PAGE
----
For three months I've been writing a column about the indeterminate nature of Brexit. It has come to mean, among other things, a constitutional crisis, the potential disintegration of the United Kingdom as a unitary state, an excuse for the government to toy with ruthless tax cutting and labour deregulation, a return of Britain's repressed imperialist history, legal and emotional turmoil for migrants, a retrenchment of Britain's role as America's "junior partner", an unconvincing and troubling turn toward "the people" and its "will" in British political discourse, an imperative for cosying up with the world's most sadistic ruling classes for trade deals, a strategic dilemma speeding up the Labour Party's decline, and another morbid symptom in a crisis-prone European Union.
As if to confirm that Brexit's multiplicity of meaning was getting too much even for the political class, the House of Commons has approved a General Election. This is a chance for "the people" – which is to say a small quotient of beleaguered voters who bother to turn up on the 8th of June – to nuance last year's monosyllabic No and decide between a Tory hard Brexit, a Labour soft Brexit and the Lib Dems' no Brexit. Whether we like it or not, this is likely to be the frame through which the election is seen: a de facto second referendum of what is often called the most important political event since the Second World War.
As many have observed – and as we discussed last week on The British Dream, our politics podcast – Brexit and its discontents provided three reasons for the Prime Minister to call this election. The first was that by calling it now it allows her to delay the next election to 2022. This is in her interests because if voters were to evaluate Brexit in 2020, as the fixed-term Parliaments Act implied they would, it wouldn't look good: Article 50 would have expired and – assuming negotiations hadn't collapsed – Britain would like be out of the EU in a transitional agreement. However, as per the European Commission's guidelines, this transitional agreement would require "existing Union regulatory, budgetary, supervisory and enforcement instruments and structures to apply". In 2020, Britain will still be paying money to the EU and abiding by its regulations; Brexit would have not yet meant Brexit on May's terms, which is supposed to be a clean rupture with the obligations of the past.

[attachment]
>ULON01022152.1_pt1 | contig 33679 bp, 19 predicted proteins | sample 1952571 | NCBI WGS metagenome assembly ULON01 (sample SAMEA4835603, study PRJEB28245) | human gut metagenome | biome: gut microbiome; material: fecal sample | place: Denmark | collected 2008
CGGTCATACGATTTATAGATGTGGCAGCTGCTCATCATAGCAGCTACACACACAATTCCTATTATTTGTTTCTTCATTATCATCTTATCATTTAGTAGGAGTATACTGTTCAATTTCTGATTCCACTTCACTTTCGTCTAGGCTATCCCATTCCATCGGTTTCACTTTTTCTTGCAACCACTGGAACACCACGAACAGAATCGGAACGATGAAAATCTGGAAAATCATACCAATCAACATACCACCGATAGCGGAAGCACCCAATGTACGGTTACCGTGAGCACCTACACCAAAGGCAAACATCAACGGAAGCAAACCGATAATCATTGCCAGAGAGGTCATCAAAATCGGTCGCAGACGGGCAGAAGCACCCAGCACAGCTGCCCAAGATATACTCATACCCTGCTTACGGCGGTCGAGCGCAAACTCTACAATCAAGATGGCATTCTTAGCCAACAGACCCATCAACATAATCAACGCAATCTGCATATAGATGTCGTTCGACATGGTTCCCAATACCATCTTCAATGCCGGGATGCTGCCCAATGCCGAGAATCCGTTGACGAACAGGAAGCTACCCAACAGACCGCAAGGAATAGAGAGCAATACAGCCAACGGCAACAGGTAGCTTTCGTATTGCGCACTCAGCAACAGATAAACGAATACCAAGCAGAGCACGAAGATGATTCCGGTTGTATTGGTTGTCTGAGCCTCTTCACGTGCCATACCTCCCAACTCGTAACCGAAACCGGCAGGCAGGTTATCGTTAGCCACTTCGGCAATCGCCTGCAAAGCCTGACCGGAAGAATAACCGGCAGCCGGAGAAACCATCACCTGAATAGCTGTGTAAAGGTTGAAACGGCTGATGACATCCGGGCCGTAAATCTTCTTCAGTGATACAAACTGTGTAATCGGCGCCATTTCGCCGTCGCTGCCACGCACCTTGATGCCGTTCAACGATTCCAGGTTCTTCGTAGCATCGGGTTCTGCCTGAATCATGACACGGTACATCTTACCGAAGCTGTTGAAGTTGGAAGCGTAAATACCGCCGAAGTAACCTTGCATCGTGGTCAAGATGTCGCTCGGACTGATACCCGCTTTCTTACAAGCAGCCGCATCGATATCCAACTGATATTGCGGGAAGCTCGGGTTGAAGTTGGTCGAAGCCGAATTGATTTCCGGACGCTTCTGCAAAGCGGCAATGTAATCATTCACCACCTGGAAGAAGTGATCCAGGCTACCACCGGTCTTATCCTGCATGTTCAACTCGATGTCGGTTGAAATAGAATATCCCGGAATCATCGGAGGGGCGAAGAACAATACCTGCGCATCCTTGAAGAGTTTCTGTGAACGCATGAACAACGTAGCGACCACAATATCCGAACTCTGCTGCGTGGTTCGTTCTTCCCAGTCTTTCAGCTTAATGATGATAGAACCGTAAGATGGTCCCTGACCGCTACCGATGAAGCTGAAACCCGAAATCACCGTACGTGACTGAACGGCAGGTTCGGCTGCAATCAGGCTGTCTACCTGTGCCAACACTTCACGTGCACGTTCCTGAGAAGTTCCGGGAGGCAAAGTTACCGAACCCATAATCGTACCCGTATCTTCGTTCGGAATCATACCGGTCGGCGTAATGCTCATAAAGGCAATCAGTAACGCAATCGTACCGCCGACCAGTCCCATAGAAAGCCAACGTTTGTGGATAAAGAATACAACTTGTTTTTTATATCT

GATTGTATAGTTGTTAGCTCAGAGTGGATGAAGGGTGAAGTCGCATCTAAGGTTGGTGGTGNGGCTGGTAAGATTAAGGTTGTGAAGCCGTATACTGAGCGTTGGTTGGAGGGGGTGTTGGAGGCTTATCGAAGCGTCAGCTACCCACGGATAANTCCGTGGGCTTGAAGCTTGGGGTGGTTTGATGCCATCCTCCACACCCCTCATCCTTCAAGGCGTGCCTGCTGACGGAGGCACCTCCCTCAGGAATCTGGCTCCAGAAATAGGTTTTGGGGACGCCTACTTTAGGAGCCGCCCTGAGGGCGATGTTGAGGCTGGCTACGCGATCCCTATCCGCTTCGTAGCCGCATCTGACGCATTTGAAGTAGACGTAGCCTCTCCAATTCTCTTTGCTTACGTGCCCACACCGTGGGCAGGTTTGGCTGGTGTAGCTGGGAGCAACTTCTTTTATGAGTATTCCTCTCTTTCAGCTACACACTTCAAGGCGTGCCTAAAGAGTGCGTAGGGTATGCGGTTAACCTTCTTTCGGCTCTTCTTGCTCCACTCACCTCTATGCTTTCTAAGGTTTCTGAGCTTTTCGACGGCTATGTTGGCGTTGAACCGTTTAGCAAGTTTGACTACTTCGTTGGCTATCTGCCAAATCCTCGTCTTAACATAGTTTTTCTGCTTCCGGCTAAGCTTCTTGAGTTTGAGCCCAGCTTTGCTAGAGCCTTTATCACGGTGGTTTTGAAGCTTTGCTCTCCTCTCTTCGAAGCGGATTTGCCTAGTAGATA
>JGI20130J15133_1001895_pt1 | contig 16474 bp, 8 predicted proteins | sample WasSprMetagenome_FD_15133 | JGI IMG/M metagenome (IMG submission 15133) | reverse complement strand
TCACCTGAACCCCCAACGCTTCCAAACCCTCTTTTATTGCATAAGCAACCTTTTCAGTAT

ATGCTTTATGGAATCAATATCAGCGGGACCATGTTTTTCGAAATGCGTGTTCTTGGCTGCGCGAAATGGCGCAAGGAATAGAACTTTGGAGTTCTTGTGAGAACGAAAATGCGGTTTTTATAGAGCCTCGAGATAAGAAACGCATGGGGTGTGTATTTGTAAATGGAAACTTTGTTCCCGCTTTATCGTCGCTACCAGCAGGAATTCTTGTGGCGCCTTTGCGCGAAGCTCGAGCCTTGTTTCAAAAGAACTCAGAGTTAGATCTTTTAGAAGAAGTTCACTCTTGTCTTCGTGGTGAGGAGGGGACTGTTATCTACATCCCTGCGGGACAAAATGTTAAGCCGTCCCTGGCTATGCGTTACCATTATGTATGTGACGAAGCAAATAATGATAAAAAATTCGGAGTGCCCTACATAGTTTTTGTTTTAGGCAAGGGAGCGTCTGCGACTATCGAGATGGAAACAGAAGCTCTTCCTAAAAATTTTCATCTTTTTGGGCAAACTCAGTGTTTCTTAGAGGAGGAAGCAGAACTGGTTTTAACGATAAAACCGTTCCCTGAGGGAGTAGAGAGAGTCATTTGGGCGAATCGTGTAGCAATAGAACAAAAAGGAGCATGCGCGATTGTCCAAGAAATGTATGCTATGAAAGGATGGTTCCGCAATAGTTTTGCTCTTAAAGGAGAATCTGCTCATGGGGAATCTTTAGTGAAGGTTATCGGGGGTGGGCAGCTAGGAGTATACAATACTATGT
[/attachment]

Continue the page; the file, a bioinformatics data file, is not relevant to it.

Secondly, if the Tories' lead in the polls is translated into parliamentary seats, a new election would give the government a stronger working majority than it has now, which is only 17 MPs, and, in the words of analysts at Deutsche Bank, allow May to "dilute the influence of [Conservative] MPs pushing for hard Brexit". It would also strengthen her hand in the negotiations by quieting the possibility of Parliament rejecting the final Brexit settlement.
Thirdly, it allows May to break from David Cameron's manifesto, which included tax freezes on national insurance and generous pension settlements, and write one for a post-Brexit world. This new manifesto would likely allow more wriggle-room to deal with a Brexit-induced recession, should there be one, and let May articulate her own version of Conservatism, the so-called "protective state": a government that intervenes to protect its people (provided they aren't migrants or rootless cosmopolitans).
Who knows if this wager will pay off: if recent events haven't endowed the commentariat with humility when it comes to electoral predictions, nothing will. At the very least, we shouldn't expect the election to make Brexit any more meaningful. Elections are surface phenomena; the real problems run deep. The depoliticisation of political life over the past 30 years has frayed the link between the masses and their representatives. The EU referendum, and this unwanted, morale-sapping general election, are symptoms of a more general crisis of legitimacy – nothing represents a panicked elite like a flurry of elections; and nothing alienates the electorate like the sense their participation in politics is merely ornamental. If there's one evergreen prediction, it's that things will only get worse.
And on the 8th of June, when everything has changed and everything remains the same, we'll carry on Waiting For Brexit, for that final act when it all starts to make sense…